These materials are great at stabilizing the sunlight so that plants get what they need, but without getting too much exposure. However, they’re not particularly good at keeping heat in, that’s where insulation comes in (see in Insulation section).
Here is a brief check list to consider for your glazing material choices:
- Is it Tough against rock, hail, and snow fall?
- Is there a guarantee that it lose its clarity over a reasonable amount of time ?
- What about its longevity overall?
- Simplicity of installation?
- Energy efficiency?
- Light diffusion?
- Light transfer level?
- Operating costs of glass panels?
Glazing materials come in 3 basic categories:
1. Glass (Type 111 glazing material)
- Glass is pretty much old school, being the traditional option before technical advances developed other choices. In my opinion it’s still has the better appearance over other glazing types. Many greenhouse growers still consider glass to be their favorite because of its enduring long-term investment.
- The Pros: durability and long life span, commonly available, aesthetics, and recyclable.
- Cons: Brittle, most expensive to acquire (or replace) and install, excessive humidity between panes, heavy so requiring stronger frames, inadequate thermal efficiency
- Tempered or laminated glass (safety glass) are used in greenhouses because of their shatter-resistant attributes. Maximum sunlight is allowed through
2. Rigid Plastic Covers (Type 11 glazing material)
- These include polycarbonates, fiberglass, and Acrylic (PMMA Poly methyl methacrylate). Rigid plastics are much lighter than glass, and the Transmission of light is very good. However, plastics tend to yellow over time from UV in the sunlight, limiting the amount of light entering the greenhouse.
- Polypolycarbonate materials- This comes in double or triple layers that act to increase the insulation effect, but the more layers, the higher the price. It’s a strong sheet that last up to 15 years but tends to yellow around the tenth. There are some manufacturers that claim 100% UV blockage with panels that do not discolor.
- Polycarbonate is exceptionally flexible and shock resistance up to 200 times compared to glass. The multiple layered materials are terrific for diffusing light and increasing photosynthesis for plants. Keep in mind that the interior of the layers can cause condensation, but there are chemicals available that help reduce it. Also watch out for scratching of the surface
- Fiberglass-reinforced plastic- Fairly inexpensive and good for diffusing light, FRP’s come in both corrugated and flat. They are flexible and easier to cut and work with compared to other materials. Corrugated panels are usually placed on the greenhouse roofs for their rigidness and strength. Flat panels can be fit to windows and sidewalls, good for an inexpensive 2nd layer for insulation. Keep in mind that fiberglass plastics are very combustible!
- Acrylic- PMMA’s are commonly available in double layers and known for its exceptional light transmission and clarity. It’s fairly expensive in single sheets, and the price goes up with multiple layers. Acrylic panels are assumed to be the most suitable translucent glazing material for greenhouses for those who can afford it.
3. Thin Plastic Films (Type 1 glazing material)
Films included are Tefzel Film, Polyvinyl Chloride Film (PVC), Polyethylene Film, and Polyester Film. These plastic films currently dominate greenhouse covers because of their inexpensive films, of course this results in diminished longevity.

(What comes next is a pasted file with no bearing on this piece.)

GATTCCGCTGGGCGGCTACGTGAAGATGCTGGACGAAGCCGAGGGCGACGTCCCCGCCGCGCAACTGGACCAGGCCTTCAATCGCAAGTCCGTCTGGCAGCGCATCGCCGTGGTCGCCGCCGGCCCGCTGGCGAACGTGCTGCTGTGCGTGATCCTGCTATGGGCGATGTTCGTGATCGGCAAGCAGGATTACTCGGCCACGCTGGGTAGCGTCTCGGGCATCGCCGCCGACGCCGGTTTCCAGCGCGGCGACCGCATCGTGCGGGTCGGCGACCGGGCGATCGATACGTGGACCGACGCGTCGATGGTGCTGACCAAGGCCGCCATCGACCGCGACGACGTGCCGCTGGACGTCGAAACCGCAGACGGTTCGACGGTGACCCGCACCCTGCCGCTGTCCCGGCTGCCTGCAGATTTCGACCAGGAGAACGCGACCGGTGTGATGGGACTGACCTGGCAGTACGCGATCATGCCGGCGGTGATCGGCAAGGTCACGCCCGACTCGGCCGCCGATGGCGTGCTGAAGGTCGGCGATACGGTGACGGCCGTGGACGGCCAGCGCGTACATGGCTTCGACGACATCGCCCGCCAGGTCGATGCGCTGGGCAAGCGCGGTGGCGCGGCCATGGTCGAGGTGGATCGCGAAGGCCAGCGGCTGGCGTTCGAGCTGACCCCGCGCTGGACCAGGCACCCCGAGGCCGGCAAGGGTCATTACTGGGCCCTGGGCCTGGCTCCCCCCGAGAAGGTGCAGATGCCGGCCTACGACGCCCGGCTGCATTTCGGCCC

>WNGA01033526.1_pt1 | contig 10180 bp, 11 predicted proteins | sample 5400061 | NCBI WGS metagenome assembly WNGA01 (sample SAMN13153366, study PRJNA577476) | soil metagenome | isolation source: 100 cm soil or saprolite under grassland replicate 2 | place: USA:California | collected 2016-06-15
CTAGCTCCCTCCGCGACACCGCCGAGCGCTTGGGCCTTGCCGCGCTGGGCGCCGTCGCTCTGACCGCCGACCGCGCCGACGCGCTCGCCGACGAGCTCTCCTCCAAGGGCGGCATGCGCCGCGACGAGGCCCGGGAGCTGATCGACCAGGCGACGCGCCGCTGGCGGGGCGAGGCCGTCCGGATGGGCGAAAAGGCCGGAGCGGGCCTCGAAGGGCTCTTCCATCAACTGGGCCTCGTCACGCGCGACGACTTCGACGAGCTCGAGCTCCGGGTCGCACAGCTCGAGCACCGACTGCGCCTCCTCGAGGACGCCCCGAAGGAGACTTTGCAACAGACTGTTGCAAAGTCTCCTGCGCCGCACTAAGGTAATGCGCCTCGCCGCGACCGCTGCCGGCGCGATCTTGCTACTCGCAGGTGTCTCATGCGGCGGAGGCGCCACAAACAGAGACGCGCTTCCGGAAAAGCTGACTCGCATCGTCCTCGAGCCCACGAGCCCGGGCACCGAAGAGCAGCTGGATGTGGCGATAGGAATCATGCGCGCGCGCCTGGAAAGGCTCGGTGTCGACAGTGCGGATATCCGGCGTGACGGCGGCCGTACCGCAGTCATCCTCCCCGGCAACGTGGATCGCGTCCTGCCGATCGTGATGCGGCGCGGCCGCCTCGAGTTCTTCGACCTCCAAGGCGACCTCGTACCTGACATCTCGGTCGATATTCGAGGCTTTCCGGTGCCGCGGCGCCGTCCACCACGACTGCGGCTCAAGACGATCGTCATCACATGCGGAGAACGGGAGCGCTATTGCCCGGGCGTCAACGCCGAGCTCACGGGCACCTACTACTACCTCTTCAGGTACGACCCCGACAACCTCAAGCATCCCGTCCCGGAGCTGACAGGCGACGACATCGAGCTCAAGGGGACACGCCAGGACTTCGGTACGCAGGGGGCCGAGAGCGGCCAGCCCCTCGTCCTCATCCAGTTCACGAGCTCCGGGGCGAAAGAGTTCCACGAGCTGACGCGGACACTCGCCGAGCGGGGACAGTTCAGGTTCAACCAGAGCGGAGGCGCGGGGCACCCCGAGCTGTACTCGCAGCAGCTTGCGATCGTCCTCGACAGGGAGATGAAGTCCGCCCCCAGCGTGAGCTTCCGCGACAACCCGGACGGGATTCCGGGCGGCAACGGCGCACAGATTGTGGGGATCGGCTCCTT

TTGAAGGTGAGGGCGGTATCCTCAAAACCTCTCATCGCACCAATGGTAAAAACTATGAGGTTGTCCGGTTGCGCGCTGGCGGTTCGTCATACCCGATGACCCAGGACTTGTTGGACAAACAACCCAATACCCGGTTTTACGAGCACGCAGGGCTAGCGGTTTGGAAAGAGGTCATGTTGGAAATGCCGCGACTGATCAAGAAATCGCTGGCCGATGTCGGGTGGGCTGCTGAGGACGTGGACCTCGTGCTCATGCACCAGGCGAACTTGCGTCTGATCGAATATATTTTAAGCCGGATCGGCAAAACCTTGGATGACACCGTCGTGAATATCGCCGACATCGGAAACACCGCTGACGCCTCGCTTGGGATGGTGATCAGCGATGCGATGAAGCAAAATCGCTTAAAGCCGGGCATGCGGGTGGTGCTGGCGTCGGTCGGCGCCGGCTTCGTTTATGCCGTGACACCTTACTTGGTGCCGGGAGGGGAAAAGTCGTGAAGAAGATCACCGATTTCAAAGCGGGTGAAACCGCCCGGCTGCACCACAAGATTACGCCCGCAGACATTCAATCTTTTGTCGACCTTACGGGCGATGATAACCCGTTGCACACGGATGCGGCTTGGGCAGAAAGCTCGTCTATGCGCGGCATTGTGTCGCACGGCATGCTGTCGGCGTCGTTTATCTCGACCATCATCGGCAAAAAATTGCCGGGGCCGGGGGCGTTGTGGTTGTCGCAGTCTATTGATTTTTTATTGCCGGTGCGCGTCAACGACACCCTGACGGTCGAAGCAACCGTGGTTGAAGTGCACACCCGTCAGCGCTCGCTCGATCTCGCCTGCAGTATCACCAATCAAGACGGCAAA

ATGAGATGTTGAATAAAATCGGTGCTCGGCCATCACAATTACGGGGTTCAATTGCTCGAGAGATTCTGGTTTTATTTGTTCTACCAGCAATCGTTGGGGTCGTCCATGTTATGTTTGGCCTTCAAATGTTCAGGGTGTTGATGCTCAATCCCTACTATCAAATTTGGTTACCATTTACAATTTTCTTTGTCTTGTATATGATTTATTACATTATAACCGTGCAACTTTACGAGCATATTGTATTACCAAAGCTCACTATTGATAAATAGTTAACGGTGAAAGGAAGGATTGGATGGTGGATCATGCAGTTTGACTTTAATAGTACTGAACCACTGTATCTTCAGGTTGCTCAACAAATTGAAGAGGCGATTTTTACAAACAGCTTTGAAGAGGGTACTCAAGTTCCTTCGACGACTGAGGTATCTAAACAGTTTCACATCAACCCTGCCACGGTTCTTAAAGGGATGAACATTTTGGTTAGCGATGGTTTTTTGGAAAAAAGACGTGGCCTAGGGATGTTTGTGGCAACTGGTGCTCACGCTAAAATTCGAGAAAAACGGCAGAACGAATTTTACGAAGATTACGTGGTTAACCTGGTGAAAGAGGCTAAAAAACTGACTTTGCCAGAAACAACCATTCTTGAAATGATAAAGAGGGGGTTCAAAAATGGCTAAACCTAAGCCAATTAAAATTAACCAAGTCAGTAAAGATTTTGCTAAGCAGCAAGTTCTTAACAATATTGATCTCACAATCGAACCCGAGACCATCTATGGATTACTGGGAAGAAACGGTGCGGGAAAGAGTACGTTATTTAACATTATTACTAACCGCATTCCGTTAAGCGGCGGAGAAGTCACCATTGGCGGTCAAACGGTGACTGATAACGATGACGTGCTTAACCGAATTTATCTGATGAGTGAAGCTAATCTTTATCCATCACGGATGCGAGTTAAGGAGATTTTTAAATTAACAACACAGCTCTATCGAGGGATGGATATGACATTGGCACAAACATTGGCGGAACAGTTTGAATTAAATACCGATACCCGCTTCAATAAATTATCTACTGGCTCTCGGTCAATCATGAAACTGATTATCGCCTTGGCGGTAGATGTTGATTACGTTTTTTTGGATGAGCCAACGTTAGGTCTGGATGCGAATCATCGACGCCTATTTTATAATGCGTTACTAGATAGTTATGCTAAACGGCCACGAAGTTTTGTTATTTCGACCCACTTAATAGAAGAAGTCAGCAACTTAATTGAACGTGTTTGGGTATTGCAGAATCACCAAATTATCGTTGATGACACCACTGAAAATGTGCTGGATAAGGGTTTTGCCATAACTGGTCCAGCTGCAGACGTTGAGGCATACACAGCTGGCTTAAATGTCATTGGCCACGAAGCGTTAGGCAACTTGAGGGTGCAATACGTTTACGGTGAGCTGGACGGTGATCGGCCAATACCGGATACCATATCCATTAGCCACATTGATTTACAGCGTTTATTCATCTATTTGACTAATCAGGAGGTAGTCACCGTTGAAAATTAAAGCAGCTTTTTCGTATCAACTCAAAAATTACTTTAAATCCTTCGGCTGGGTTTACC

Tefzel Film has a 95% sunlight transmission, higher than any other glaze materials currently. There is also a double layer version that transmits light at a 90 % level.
- Polyvinyl Chloride Film (PVC) a widely used synthetic plastic polymer has an appealing variety of properties that make it a useful glazing material cover. It has an exceptional resistance to abrasion and fatigue. PVC film is unyielding to oxidation issues but will decompose with increased light and heat over 2 to 3 years. It also has characteristics that reduce heat loss at night when used as a covering.
- Polyethylene Film, like the other plastic films, are inexpensive in cost and installation. Because of its light weight it doesn’t need frame support. Polyester Film is higher in cost than the other plastic films but is a lot more durable. It is resistant to static electric charge that collects dust and other debris.
Additives That Enhance Performance
There are also Plastic Element Additives available you can form to employ and manage sunlight power and its heat. This can help you to control different wavelengths and absorption levels in the films, making it possible to create a broad range of micro climates using the film types I’ve gone over. These material additives include:
- Anti-Condensation Inhibiting
- Infrared Blocking Plastic Materials
- Light Diffusion Elements
- Anti-Dust Inhibitors
- Plastic Material Additives
- Anti-Condensation Inhibitors
- Infrared (IR) Blocking Plastic Materials
- UV-Blocking Materials
- Anti-Dust Inhibitors
- Light Diffusion Elements
Greenhouse Staging Plans
Staging a greenhouse, in short, is calculating zones of space in the building for all its components. Planning ahead the quantity and size of benches, shelves, fish tanks, pump(s), and other accessories, can save you time and money. There are questions that you need to address before moving forward:
- How about the plants? How many do you want? Are they small, large, both? You need to stage these before the growing season starts or you’ll wind up with a topsy-turvy system. A good practice to start with would be to separate your greenhouse into zones, for example:
- Where should you stage an Aquaponics system? Best Answer-> Place the grow bed plant containers near the south-face wall where they will get sunlight. Place the fish tanks near the north-face wall where the sun exposure can’t harm them.
- Staging the shelves and benches- As an example, if your greenhouse flooring space is 10ft X 6ft and you have to make room for a small aquaponics system, you’ll have limited space for shelving. The only way to get around this would be vertical multi-tiered shelves. If you have square footage of 10ft X 20ft and more, one level shelves may be enough. Still, this is all relative to the system verses the greenhouse sizes.
- What about greenhouse ventilation systems? The size and placement of the vents need to be decided ahead of time according to size of the greenhouse so hot and cold air are balanced.
- How about designating vegetables, herbs, and non-edible plants, in their own specified zone?